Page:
December 13, 2018 / 9:38 AM / 2 years ago

Sterling rises after PM May survives vote, turns to Brussels for help on Brexit

LONDON (Reuters) - Sterling rose on Thursday after Prime Minister Theresa May survived a no confidence vote from her party but investors said the currency’s gains could quickly evaporate if Britain’s parliament remains deadlocked over Brexit.

A weakened May was set to ask European leaders for help on Thursday after a mutiny by more than a third of her lawmakers failed to dislodge her but reinforced the depth of opposition to her deal for exiting the EU.

The pound gained against the euro and the dollar and moved away from 20-month lows. But traders said that only reflected relief in the market — likely to be fleeting — that May had survived and that Britain still had a chance to leave the EU in March with a deal.

“With every “flesh wound” May seems able to bounce back but last night’s vote has brought home just how tough a task she faces,” said CMC Markets’ analyst Michael Hewson.

“It is highly unlikely the [Brexit] agreement will make it through parliament whatever tweaks May can wrangle out of EU leaders so expect further sterling weakness,” he added.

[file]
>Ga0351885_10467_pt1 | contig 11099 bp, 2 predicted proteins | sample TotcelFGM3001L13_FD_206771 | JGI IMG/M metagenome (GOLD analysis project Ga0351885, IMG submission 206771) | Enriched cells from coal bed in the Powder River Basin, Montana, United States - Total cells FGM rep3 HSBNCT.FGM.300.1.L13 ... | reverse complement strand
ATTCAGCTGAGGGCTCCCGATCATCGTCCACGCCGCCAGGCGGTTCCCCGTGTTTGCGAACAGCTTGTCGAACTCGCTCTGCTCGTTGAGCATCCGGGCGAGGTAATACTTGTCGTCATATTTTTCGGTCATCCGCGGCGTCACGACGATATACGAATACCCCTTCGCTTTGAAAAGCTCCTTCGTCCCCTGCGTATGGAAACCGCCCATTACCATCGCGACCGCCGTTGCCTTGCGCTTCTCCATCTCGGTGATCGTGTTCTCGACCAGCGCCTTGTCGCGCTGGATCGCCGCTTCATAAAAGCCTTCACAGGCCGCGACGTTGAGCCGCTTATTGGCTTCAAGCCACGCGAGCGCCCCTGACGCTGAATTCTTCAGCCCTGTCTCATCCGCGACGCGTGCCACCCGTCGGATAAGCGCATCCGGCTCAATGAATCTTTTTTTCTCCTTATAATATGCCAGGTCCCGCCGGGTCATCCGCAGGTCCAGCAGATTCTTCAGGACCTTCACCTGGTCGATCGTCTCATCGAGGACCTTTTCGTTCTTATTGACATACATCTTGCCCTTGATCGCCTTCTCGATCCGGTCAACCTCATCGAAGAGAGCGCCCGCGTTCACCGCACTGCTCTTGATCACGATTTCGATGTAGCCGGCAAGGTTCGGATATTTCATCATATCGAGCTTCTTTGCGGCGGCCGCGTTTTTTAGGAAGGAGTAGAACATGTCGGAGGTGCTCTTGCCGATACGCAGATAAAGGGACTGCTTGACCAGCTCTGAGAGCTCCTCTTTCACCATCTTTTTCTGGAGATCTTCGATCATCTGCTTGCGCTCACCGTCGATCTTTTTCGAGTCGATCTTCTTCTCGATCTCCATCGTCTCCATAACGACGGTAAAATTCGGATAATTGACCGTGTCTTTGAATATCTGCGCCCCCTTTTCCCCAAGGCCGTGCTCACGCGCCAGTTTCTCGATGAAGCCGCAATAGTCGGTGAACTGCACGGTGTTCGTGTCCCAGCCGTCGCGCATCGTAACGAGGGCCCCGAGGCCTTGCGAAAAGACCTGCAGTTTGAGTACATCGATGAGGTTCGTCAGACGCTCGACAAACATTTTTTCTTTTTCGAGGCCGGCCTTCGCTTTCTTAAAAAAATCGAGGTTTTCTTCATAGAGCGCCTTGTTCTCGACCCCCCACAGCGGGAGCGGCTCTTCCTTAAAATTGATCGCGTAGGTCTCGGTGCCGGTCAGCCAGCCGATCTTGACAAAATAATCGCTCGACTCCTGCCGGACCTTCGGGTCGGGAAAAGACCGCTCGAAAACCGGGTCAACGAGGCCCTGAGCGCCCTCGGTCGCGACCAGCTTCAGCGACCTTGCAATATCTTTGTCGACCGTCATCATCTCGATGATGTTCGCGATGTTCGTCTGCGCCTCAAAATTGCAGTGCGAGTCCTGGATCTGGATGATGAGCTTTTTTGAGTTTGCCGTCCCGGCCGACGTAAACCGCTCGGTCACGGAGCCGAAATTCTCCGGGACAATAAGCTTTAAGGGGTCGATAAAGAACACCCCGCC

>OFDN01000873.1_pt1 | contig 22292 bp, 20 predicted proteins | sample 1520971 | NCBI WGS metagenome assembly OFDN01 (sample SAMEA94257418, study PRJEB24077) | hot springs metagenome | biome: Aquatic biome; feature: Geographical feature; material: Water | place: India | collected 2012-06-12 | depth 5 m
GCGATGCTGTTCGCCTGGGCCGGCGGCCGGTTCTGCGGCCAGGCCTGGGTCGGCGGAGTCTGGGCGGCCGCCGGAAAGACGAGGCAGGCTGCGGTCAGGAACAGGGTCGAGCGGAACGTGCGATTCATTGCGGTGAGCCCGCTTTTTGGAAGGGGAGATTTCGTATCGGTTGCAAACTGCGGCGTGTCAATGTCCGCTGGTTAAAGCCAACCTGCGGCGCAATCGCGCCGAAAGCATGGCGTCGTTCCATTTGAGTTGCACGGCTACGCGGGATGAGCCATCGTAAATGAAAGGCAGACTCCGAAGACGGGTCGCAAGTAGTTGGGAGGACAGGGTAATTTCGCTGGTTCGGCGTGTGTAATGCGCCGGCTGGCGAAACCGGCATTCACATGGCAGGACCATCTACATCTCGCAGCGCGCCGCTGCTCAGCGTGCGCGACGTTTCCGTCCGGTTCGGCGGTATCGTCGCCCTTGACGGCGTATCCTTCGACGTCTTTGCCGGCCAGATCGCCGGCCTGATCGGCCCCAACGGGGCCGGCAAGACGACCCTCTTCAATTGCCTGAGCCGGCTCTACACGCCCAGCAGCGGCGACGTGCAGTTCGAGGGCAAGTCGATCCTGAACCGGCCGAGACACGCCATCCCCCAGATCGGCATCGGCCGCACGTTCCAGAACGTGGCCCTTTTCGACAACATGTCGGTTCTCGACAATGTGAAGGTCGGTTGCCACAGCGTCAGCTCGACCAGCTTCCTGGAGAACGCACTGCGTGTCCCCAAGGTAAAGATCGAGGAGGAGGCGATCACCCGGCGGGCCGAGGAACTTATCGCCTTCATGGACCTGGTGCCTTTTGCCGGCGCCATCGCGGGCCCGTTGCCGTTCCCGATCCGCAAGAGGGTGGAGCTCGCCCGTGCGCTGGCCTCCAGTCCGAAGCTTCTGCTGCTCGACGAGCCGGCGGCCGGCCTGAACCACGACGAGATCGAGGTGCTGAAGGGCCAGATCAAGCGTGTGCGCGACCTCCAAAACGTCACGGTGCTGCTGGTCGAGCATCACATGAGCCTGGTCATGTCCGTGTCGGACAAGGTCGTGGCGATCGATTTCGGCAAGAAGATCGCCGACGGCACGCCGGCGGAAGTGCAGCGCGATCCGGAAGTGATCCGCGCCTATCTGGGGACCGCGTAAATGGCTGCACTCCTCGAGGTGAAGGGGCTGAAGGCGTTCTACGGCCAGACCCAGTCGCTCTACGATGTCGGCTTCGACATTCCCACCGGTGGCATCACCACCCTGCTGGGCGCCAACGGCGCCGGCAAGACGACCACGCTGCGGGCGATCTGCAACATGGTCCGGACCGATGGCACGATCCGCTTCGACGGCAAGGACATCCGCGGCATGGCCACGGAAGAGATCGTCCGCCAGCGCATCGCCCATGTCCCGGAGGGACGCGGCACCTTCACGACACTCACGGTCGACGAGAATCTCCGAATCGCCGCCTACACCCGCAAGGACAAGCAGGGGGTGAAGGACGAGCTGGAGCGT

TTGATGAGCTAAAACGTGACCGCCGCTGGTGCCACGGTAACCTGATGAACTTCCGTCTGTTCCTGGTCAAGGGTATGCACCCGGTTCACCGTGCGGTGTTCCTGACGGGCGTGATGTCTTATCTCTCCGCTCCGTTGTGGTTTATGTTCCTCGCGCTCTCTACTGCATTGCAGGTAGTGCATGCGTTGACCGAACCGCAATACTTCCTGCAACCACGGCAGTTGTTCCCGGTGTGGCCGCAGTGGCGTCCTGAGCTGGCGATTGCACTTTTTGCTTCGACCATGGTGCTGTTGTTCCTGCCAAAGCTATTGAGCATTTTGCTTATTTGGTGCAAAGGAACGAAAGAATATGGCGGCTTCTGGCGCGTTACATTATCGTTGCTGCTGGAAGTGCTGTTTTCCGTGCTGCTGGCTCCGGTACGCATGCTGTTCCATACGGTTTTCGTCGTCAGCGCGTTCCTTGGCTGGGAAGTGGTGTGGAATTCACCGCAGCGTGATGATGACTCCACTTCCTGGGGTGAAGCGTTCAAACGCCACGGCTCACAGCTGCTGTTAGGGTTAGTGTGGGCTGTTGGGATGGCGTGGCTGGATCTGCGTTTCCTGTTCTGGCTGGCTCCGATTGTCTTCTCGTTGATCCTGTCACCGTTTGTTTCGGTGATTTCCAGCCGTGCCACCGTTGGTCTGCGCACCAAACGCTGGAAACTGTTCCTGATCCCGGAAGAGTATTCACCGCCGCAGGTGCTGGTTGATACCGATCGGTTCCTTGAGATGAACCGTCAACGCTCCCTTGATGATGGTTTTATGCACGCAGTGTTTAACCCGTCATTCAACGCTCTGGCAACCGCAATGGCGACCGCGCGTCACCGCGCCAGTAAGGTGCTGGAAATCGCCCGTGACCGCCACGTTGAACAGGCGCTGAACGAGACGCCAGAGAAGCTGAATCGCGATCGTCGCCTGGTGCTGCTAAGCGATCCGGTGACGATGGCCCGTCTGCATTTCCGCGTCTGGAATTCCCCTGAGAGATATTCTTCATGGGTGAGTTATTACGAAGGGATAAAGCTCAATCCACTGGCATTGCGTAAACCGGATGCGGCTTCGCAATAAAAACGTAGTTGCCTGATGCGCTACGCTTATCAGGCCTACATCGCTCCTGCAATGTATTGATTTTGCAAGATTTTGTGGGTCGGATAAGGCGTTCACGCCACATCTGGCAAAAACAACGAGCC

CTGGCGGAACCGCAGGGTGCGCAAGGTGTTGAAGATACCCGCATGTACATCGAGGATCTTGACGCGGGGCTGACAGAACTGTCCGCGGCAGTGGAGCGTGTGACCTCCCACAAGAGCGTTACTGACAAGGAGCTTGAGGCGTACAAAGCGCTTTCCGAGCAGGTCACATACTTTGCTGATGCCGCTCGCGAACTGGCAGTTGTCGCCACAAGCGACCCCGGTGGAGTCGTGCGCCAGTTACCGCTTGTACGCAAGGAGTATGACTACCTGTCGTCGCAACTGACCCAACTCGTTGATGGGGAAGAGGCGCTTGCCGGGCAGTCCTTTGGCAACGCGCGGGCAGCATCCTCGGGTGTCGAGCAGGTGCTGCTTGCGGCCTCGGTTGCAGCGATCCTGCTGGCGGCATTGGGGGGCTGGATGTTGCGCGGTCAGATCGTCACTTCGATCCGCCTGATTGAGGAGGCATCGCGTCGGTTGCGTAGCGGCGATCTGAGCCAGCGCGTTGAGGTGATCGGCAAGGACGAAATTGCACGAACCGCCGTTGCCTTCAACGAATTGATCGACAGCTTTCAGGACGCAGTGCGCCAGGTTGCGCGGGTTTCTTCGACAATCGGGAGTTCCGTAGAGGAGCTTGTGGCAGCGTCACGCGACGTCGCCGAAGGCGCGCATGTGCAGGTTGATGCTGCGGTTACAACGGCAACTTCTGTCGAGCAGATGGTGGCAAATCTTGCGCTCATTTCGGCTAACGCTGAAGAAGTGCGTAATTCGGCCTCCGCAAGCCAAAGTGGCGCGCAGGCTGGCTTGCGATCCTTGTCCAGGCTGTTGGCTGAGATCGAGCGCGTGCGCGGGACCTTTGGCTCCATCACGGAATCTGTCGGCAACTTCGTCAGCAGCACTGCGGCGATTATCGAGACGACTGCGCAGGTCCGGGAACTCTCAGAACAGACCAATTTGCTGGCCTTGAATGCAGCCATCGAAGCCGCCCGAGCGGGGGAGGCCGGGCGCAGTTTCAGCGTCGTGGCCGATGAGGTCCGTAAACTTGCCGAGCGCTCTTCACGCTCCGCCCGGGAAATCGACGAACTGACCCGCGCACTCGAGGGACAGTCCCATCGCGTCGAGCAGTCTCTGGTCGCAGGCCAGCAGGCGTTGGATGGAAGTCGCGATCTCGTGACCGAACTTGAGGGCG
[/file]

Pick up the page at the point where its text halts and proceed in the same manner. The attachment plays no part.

Investors have shied away from betting on the pound in recent months because of political instability and high volatility.

Sterling on Thursday rose 0.3 percent to $1.2687, a three-day high, and versus the euro to 89.73 pence by 0920 GMT.

FILE PHOTO: Wads of British Pound Sterling banknotes are stacked in piles at the Money Service Austria company's headquarters in Vienna, Austria, November 16, 2017. REUTERS/Leonhard Foeger

A win for May on Thursday had largely been priced in, and markets are now turning their attention to her struggle to get her deal through parliament.

With Britain due to leave the EU, parliament’s opposition has suddenly opened up possibilities including a potentially disorderly exit with no deal or even another referendum on membership.

Most investors still think the British parliament will eventually back a “softer Brexit” rather than a clean break from the EU, although nervousness about the outcome has left the pound trading within tight ranges.

Reporting by Tom Finn; Editing by Keith Weir

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